Mediation: How To Resolve Issues Without Wasting Time and Money
“An ounce of mediation is worth a pound of arbitration and a ton of litigation!” — Joseph Grynbaum
 
These words by Joseph Grynbaum stand true even today. Seeking justice through the process of litigation is a daunting task and inherently expensive. Even large corporates with deep pockets are wary of getting involved in the long drawn legal battles in courts. The judicial system is being overburdened with pending litigation and Supreme Court (SC) is taking cognisance of the need to have professional managers in courts. This is where mediation plays an important role, not only in saving money and time, but delivering justice to both the parties in a time bound manner.
 
Litigation traditionally is an intensive process during which there is a constant back and forth shuttling between the parties and their respective lawyers. Due to the nature of such interactions, cases keep piling up in the High Courts and the Supreme Court. But, with over 33 million cases pending in various court and the average time for resolution as high as 15 years or more, there is a crying need for alternate dispute resolution (ADR) processes. 
 
The textbook definition of mediation says it is a way of resolving disputes between two or more parties with concrete results. Typically, a third party, or the mediator assists both the parties to negotiate a settlement. Disputants may mediate disputes in a variety of domains, such as commercial, legal, diplomatic, workplace, community and family matters. It also helps reduce the burden of courts, which are struggling to cope with legal pendency.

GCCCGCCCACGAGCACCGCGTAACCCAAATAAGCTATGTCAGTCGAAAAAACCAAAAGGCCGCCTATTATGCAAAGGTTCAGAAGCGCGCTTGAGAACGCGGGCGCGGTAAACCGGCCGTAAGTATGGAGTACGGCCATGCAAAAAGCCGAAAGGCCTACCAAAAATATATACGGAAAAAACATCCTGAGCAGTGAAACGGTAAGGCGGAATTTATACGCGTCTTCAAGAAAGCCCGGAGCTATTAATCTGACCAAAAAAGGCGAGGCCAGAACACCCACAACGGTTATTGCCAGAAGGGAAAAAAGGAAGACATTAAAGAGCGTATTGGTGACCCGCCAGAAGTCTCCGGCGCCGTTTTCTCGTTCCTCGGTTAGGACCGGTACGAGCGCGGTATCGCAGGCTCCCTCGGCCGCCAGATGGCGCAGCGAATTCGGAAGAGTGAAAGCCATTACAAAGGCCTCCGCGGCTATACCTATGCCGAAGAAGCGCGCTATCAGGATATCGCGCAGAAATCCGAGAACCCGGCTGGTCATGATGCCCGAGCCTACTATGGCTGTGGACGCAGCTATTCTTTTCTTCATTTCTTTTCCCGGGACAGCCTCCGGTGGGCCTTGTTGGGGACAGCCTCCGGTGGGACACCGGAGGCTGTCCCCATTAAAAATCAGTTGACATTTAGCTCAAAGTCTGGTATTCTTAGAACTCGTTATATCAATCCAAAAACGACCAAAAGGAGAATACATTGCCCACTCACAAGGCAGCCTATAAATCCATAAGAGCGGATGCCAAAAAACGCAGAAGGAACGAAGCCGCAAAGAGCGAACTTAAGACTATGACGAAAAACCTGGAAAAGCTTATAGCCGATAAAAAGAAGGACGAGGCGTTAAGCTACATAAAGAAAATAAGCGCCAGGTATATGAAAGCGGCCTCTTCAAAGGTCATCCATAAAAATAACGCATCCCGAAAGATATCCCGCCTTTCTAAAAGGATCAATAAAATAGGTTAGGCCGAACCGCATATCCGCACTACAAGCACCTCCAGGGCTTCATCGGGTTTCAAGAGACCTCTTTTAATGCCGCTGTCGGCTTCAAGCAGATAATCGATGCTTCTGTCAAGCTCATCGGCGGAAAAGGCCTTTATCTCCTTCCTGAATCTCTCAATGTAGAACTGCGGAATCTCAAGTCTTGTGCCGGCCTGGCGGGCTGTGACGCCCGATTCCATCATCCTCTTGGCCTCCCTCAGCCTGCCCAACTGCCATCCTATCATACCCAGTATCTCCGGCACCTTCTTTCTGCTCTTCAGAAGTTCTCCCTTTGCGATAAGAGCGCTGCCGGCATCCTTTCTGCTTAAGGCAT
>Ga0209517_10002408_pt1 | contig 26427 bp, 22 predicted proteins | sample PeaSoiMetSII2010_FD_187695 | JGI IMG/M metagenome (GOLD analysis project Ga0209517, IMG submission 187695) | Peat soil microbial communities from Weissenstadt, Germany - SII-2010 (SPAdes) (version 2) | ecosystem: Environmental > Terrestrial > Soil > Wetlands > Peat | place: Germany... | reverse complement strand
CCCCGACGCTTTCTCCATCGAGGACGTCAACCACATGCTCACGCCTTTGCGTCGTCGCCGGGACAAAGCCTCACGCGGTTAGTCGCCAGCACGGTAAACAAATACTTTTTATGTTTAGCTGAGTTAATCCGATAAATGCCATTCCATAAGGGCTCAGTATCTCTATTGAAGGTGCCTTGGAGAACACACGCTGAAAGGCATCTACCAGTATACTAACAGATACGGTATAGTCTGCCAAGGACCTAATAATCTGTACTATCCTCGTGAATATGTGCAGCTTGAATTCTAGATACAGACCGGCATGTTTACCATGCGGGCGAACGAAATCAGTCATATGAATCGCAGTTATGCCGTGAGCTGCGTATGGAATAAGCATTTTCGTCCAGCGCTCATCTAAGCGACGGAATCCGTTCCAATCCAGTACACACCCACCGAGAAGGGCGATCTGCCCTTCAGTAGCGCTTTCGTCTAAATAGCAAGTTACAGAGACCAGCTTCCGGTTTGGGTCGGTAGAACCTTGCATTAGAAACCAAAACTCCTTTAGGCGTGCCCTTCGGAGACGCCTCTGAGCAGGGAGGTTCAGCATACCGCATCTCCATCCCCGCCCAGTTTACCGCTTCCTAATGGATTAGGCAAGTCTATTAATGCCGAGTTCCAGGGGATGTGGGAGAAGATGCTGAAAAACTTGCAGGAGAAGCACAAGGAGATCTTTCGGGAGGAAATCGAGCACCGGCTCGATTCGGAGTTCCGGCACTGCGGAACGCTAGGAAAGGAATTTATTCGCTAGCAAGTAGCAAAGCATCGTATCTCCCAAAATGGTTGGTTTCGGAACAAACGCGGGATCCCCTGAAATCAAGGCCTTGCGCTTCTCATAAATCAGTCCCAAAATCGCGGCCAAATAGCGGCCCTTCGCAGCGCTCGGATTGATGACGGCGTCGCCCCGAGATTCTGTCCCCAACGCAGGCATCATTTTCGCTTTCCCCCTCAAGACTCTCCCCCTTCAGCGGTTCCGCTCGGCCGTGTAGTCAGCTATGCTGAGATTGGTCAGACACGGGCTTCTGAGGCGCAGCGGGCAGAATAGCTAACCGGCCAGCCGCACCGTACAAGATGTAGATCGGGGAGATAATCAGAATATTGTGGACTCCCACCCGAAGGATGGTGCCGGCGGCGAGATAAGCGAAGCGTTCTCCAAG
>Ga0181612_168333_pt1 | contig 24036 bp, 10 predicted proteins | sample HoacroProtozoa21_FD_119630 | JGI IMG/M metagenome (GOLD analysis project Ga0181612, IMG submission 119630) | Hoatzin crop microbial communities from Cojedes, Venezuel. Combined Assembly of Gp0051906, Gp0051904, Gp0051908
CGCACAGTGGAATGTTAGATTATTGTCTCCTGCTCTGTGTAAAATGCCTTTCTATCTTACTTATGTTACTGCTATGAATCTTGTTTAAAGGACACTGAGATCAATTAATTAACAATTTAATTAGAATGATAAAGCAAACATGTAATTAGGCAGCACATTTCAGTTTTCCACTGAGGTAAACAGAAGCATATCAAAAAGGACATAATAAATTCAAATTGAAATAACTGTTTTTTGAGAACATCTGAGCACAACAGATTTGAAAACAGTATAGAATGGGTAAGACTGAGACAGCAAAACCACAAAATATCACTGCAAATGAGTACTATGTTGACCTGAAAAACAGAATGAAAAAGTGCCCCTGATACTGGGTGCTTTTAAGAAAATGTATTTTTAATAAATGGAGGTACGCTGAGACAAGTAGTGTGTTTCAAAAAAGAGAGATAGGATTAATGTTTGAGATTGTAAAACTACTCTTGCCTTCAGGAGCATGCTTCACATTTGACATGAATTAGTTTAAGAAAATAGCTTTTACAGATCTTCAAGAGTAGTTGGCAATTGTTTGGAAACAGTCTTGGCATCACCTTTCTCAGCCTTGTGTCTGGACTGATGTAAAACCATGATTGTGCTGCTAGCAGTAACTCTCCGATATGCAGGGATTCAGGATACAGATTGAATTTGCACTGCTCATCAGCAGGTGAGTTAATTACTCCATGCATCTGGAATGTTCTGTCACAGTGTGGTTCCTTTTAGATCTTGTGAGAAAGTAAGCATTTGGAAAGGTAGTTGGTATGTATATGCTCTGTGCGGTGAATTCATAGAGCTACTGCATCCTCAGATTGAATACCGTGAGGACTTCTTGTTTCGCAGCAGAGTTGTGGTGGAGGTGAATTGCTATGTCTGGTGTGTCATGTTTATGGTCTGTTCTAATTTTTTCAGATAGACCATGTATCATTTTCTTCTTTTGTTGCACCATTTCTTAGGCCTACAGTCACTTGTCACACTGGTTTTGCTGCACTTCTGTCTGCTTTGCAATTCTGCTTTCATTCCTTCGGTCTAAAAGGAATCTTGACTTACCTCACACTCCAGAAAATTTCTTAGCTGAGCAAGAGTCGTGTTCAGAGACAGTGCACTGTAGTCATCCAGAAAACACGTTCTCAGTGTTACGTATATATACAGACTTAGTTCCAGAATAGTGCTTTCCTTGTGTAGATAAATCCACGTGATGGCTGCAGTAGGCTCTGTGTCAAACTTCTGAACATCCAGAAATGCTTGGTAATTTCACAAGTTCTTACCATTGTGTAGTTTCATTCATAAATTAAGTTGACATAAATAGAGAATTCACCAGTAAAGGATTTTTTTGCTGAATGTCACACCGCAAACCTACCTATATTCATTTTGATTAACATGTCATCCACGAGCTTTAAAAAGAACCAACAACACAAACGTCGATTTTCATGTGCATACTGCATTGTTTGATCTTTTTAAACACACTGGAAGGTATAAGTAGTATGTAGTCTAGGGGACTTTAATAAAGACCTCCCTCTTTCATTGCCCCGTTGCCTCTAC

Mediation becomes a viable proposition the minute both parties to a dispute give some thought to the time and cost involved in litigation. There is also another interesting dimension to mediation, that was brought out at a panel discussion organised to launch the mediation centre of the Bombay Chamber of Commerce and Industry (BCCI) a couple of months ago. One panellist noted that litigation has a finality to it and breaks business relationships; but, often, there are disputes between companies and their contractors or suppliers, that reach a stage where intervention is required for fair resolution but neither party really wants to end the relationship.
Mediation through a neutral intermediary is ideal in these circumstances. 
 
 
This usually involves having a trusted third party to hear both sides and suggest a fair resolution. The mediator may be a legal expert or a domain expert in the subject matter of the dispute. It is important to note that although mediation is a less rigid and informal process, it is not unstructured. It is in fact quite meticulously planned with a clear rule book, albeit with a certain level of flexibility. This is one reason why industry chambers are encouraging their members to opt for mediation as a faster way of resolving issues.
 
The BCCI (Bombay Chamber of Commerce and Industry)’s Centre for Mediation and Conciliation (CMC) was launched in June this year; Sumit Banerjee is its chief mentor. The CMC has been recognised by the Bombay High Court and Indian Institute of Corporate Affairs as a body to help resolve commercial disputes. BCCI’s mediation panel  has retired judges from Supreme Court such as Justice BN Srikrishna, Justice Deepak Verma, Justice VM Kanade, Bill Marsh (United Kingdom), Jeremy Lack (Switzerland), Prathamesh Popat from Mumbai, Sriram Panchu and A Jawad from Chennai and Ekta Bahl from Samvad Partners, Hyderabad.
 
The CMC, envisaged by BCCI, provides mediation services for all commercial disputes- shareholder disputes, board consensus building, supplier disputes, and employment disputes across a wide range of sectors, including engineering, infrastructure, logistics, banking, FMCG, banking, insurance etc. Interestingly, since CMC has mediators who are empanelled by the High Court, disputes that are already being litigated may also be referred by judges to the centre for mediation. In these cases, the terms of settlement would be recorded in the form of consent terms to be presented before the Court, which will record the same as a consent decree and make it enforceable like any other court decree.